The Congressional Budget Office (CBO) projects that the Better Care Reconciliation Act (BCRA), a U.S. Senate bill to repeal and replace the 2010 Patient Protection and Affordable Care Act (ACA), would result in 22 million Americans losing their health insurance by 2026 as compared with what would be expected under current law.
More than 20 million Americans have gained health insurance under the ACA, and from 2013 to 2015—after key provisions of the ACA that expanded eligibility for Medicaid went into effect—rates of uninsurance among lesbian, gay and bisexual people were cut in half, from 22% to 11%. Rates of uninsurance among low-income transgender people dropped from 59% in 2013 to 35% in 2014. Between 2012 and 2014, rates of uninsurance among people living with HIV dropped from 22% to 15%. Over the same period, rates of uninsurance among Black Americans dropped from 19% to 11%.
“Passage of this bill would be an unconscionable assault on the health of all Americans, but most particularly on people who are living with HIV. If they lose affordable access to life-saving medicine, they will become sick and die prematurely,” said Sean Cahill, Director of Health Policy Research at The Fenway Institute of Fenway Health. “We will also lose the gains that have been made in the last five years in reducing uninsurance rates for LGBT people, Black people, and all Americans.”
The BCRA would make significant cuts to Medicaid, a public health insurance program for low-income children, pregnant women, parents of dependent children, seniors, and people with disabilities. It would take away the options states now have, under the ACA, to expand Medicaid eligibility to low-income adults who do not qualify based on disability or primary care responsibility for a child. This provision greatly benefitted low-income LGBT adults as well as people living with HIV who had never received an AIDS diagnosis.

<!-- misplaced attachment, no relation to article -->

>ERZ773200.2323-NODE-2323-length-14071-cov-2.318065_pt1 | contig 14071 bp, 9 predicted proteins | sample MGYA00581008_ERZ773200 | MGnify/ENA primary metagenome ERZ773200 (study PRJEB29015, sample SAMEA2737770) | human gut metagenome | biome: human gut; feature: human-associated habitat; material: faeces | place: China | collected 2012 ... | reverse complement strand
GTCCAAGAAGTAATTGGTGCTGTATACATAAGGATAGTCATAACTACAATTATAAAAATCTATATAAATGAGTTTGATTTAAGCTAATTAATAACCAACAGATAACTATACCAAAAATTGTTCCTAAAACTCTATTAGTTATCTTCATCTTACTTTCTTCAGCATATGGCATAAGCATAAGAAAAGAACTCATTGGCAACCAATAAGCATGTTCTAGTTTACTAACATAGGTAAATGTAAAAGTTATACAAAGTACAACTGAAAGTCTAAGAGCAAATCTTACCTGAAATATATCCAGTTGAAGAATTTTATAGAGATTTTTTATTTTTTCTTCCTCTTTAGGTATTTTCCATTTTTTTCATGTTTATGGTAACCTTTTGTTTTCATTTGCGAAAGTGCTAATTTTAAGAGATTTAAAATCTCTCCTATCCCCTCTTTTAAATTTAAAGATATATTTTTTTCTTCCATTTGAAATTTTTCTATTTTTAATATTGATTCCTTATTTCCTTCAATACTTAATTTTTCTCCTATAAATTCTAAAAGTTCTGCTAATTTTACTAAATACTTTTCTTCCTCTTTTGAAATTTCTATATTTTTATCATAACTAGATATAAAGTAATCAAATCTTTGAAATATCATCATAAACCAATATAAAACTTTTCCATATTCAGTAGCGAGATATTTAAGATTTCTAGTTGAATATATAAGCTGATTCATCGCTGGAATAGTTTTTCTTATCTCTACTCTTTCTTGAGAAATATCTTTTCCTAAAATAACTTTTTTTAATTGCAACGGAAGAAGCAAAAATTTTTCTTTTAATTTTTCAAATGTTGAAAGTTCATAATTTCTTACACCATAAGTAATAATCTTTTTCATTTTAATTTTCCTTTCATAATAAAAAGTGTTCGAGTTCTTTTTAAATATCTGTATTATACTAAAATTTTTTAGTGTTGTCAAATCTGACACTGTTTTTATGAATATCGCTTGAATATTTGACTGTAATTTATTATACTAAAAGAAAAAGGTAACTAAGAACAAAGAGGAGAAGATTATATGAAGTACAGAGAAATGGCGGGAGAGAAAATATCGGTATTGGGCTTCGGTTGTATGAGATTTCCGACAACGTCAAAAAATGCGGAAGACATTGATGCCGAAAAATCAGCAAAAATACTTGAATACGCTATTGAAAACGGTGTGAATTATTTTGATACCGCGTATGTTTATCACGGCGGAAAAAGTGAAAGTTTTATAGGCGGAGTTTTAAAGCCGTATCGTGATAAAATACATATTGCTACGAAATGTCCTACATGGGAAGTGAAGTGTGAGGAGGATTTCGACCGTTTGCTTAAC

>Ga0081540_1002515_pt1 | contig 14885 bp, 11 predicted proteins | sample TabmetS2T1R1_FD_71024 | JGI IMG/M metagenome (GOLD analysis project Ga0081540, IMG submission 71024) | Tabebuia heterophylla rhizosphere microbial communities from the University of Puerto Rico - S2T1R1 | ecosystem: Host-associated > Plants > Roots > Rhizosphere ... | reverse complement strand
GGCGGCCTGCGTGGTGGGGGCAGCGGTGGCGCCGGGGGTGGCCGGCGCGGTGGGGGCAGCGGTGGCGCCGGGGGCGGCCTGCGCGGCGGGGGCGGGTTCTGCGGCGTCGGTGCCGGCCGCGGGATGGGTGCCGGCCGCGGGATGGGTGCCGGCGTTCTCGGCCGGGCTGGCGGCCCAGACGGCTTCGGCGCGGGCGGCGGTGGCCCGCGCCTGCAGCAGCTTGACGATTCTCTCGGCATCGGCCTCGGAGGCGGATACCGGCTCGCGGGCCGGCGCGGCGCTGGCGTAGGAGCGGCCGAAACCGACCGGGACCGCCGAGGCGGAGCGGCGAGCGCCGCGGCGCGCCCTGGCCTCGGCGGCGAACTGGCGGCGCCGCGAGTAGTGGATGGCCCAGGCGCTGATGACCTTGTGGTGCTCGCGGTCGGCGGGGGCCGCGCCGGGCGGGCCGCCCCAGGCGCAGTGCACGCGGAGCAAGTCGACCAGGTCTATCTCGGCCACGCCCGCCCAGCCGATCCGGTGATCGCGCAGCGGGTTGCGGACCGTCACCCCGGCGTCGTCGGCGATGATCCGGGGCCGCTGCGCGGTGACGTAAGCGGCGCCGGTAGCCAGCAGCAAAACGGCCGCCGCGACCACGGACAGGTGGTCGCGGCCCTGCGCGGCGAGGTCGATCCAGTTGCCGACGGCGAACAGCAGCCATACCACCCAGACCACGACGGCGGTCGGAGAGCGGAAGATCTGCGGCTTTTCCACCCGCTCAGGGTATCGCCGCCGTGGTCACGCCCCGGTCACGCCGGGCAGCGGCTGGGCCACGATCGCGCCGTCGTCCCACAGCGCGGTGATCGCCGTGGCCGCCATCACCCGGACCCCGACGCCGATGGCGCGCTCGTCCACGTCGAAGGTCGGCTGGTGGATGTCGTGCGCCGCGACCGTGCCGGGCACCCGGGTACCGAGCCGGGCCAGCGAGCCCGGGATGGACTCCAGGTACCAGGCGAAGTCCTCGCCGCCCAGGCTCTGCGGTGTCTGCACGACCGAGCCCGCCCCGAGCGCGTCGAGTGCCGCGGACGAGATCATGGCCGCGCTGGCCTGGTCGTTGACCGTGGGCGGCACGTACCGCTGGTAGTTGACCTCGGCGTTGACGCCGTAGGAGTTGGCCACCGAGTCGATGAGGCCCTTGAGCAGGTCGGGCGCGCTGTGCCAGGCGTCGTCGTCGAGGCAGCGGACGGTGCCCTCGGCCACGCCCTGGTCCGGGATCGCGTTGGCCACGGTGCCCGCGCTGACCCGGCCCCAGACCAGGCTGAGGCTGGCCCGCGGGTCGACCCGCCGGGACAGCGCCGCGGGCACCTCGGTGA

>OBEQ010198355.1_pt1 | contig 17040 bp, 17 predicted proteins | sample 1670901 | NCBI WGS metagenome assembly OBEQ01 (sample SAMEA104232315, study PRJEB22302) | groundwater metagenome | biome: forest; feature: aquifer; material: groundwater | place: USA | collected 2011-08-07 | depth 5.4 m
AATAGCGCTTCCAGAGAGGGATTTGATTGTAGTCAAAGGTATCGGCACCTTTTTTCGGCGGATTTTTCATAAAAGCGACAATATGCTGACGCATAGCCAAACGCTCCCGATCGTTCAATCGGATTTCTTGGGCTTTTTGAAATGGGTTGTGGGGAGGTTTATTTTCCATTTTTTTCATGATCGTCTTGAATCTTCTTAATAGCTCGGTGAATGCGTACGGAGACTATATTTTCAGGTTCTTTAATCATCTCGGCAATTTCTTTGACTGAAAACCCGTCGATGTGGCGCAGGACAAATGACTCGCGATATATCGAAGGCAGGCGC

Unlike the ACA, which reimburses states for Medicaid expenses based on their eligible population and the market rate for health insurance, the proposed BCRA would offer states a fixed sum based solely on population. Any increase in Medicaid funding to states under the BCRA would be tied to the growth rate of standard inflation, which is a slower rate of growth than medical inflation. These cuts to Medicaid funding would eventually lead states to cut enrollment and benefits from their Medicaid plans.
The CBO estimated that due to Medicaid cuts, 49 million Americans would lack health insurance by 2026, as compared with 28 million who would lack insurance by 2026 if the ACA remained in place.
The Senate bill would prohibit federal reimbursement for services performed at Planned Parenthood health clinics for at least a year. It would also allow states to opt out of many of the ACA’s health insurance requirements, including rules for what constitutes a qualified health plan and what health benefits must be covered. The ACA currently requires coverage of essential health benefits, including HIV/STI screening and behavioral health care.
“These benefits are especially important for LGBT people, people who are living with HIV, and other vulnerable populations that experience barriers to accessing healthcare,” Cahill added. “This bill, if passed, would inevitably harm LGBT people, people living with HIV, and other vulnerable populations.”
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